Jay Reding.com

What Victory Looks Like

ABC News finds that Iraqis are more secure and more supportive of democracy. Security is a necessary prerequisite to any kind of political reconciliation, and it’s now looking like the Iraqi people really do feel more secure. For example, the poll found:

While deep difficulties remain, the advances are remarkable. Eighty-four percent of Iraqis now rate security in their own area positively, nearly double its August 2007 level. Seventy-eight percent say their protection from crime is good, more than double its low. Three-quarters say they can go where they want safely – triple what it’s been.

Few credit the United States, still widely unpopular given the post-invasion violence, and eight in 10 favor its withdrawal on schedule by 2011 – or sooner. But at the same time a new high, 64 percent of Iraqis, now call democracy their preferred form of government.

While it would be nice to be popular in Iraq, what we have achieved through the surge is what needed to be achieved. The goal of the surge: to provide enough security to prevent Iraq from exploding was met. The surge worked. It not only created a more secure Iraq, but thanks to our willingness to work with all sides, it has dramatically reduced sectarian tensions. The surge did exactly what it was supposed to do, and it represents one of the most important military turnarounds in the history of counterinsurgency. Future military leaders will be studying the tactics of great military minds like Gen. Petraeus and Col. H.R. McMaster for years to come.

Now, imagine an alternate scenario where John Kerry was elected President in 2004. He would have pulled U.S. troops from Iraq, leaving the country defenseless. An Iraqi civil war would have been inevitable. The Iraqi Shi’a would have looked to Iran for protection from al-Qaeda. Iraqi Sunnis would have banded either with al-Qaeda or looked to the Saudis and other fellow Sunnis for protection from the Iranians. The Kurds in the north would be fighting a pitched battle against both al-Qaeda and Iran.

For all the talk about how terrible a war Iraq was, it could have been much worse. Had Kerry been elected, it almost certainly would have.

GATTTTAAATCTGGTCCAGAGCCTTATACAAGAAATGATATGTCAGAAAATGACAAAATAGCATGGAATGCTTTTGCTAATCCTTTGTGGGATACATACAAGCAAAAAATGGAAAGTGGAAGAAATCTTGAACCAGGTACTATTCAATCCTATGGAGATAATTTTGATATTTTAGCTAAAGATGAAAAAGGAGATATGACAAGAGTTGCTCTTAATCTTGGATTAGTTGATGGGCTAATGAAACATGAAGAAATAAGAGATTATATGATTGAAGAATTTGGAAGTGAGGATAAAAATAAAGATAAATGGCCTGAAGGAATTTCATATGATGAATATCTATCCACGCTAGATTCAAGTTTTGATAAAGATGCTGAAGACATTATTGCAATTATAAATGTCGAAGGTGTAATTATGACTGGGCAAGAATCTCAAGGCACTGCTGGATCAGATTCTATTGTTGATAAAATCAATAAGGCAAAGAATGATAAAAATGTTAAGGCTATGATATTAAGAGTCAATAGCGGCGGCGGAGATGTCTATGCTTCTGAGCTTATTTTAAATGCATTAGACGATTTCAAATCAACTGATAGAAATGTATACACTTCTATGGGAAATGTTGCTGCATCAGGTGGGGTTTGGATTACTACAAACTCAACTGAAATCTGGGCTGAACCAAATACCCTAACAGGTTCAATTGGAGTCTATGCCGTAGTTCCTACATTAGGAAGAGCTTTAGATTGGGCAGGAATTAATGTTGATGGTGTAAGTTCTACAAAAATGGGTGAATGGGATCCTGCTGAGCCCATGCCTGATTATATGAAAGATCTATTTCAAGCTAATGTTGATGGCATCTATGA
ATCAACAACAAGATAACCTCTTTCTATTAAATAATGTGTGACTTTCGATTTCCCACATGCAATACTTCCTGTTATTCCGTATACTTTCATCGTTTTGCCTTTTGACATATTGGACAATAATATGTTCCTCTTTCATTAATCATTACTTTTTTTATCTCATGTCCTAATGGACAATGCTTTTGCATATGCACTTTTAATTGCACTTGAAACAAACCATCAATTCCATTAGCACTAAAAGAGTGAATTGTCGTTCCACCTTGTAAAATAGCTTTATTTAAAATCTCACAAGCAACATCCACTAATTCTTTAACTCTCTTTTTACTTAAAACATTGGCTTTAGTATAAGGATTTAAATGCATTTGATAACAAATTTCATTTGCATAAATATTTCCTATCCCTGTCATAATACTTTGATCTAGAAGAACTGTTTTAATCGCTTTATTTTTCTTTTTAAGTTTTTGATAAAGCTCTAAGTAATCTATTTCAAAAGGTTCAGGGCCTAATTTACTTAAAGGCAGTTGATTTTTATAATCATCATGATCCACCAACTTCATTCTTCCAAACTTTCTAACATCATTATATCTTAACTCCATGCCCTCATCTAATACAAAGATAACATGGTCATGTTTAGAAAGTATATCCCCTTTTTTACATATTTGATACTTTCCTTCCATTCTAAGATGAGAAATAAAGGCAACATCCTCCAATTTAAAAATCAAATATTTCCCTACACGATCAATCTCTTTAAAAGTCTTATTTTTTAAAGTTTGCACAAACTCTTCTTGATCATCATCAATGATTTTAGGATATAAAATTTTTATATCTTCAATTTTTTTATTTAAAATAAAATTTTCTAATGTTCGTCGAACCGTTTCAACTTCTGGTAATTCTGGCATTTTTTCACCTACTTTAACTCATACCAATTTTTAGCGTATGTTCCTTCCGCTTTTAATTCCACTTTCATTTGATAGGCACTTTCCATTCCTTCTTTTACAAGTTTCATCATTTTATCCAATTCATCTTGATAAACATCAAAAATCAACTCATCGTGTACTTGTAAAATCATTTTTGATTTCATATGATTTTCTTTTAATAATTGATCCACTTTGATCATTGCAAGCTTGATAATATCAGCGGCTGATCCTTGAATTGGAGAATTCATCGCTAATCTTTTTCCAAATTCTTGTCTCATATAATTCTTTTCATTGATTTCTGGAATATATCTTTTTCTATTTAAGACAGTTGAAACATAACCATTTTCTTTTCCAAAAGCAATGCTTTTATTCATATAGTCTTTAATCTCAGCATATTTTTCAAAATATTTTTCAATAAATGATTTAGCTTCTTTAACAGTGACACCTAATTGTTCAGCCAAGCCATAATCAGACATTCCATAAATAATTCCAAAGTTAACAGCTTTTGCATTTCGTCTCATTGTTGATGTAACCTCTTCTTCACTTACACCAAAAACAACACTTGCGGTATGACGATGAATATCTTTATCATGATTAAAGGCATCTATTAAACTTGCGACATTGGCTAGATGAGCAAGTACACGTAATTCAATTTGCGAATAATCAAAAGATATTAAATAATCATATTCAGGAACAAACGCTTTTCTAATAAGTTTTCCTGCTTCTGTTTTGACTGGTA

Had now-Vice President Biden gotten his way and split Iraq down sectarian lines, the result would have been much the same. Iraq would be divided, and soon conquered.

Biden, now-Secretary of State Clinton, President Obama, Sen. Reid, Rep. Pelosi, all of them were wrong on Iraq. None of the advances that have been made in the past two years would have happened had they gotten their way. There should be a lesson in that.

Iraq still has a long period of transition. Other, more mundane problems like corruption and government efficiency still pose a threat to its future. But the days when terrorists threatened to destabilize the country are now over—and if we continue to meet our commitments to the Iraqi people and continue to train their military and government leaders, those terrible days will be over forever.

But peace is a tenuous thing. If Obama withdraws American troops in an irresponsible manner, the gains we’ve made could be lost as al-Qaeda, the Sadrists, or other groups exploit the vacuum. We must withdraw with full cognizance of the situation on the ground and be prepared to alter our timetable as necessary.

We have won in Iraq, and we should not ignore the lessons we have learned. Future conflicts in the 21st Century will look much like the one in Iraq, and we must be prepared to fight them—and we must also be willing to learn that the model of Iraq may not fit elsewhere as easily. What we need in Afghanistan is the same kind of visionary leadership that we had on the ground in Iraq as well as a political structure back home that will listen to them. President Obama should learn from President Bush’s mistakes and understand that the path to victory should be dictated by the theater of battle, not the politics of Washington.

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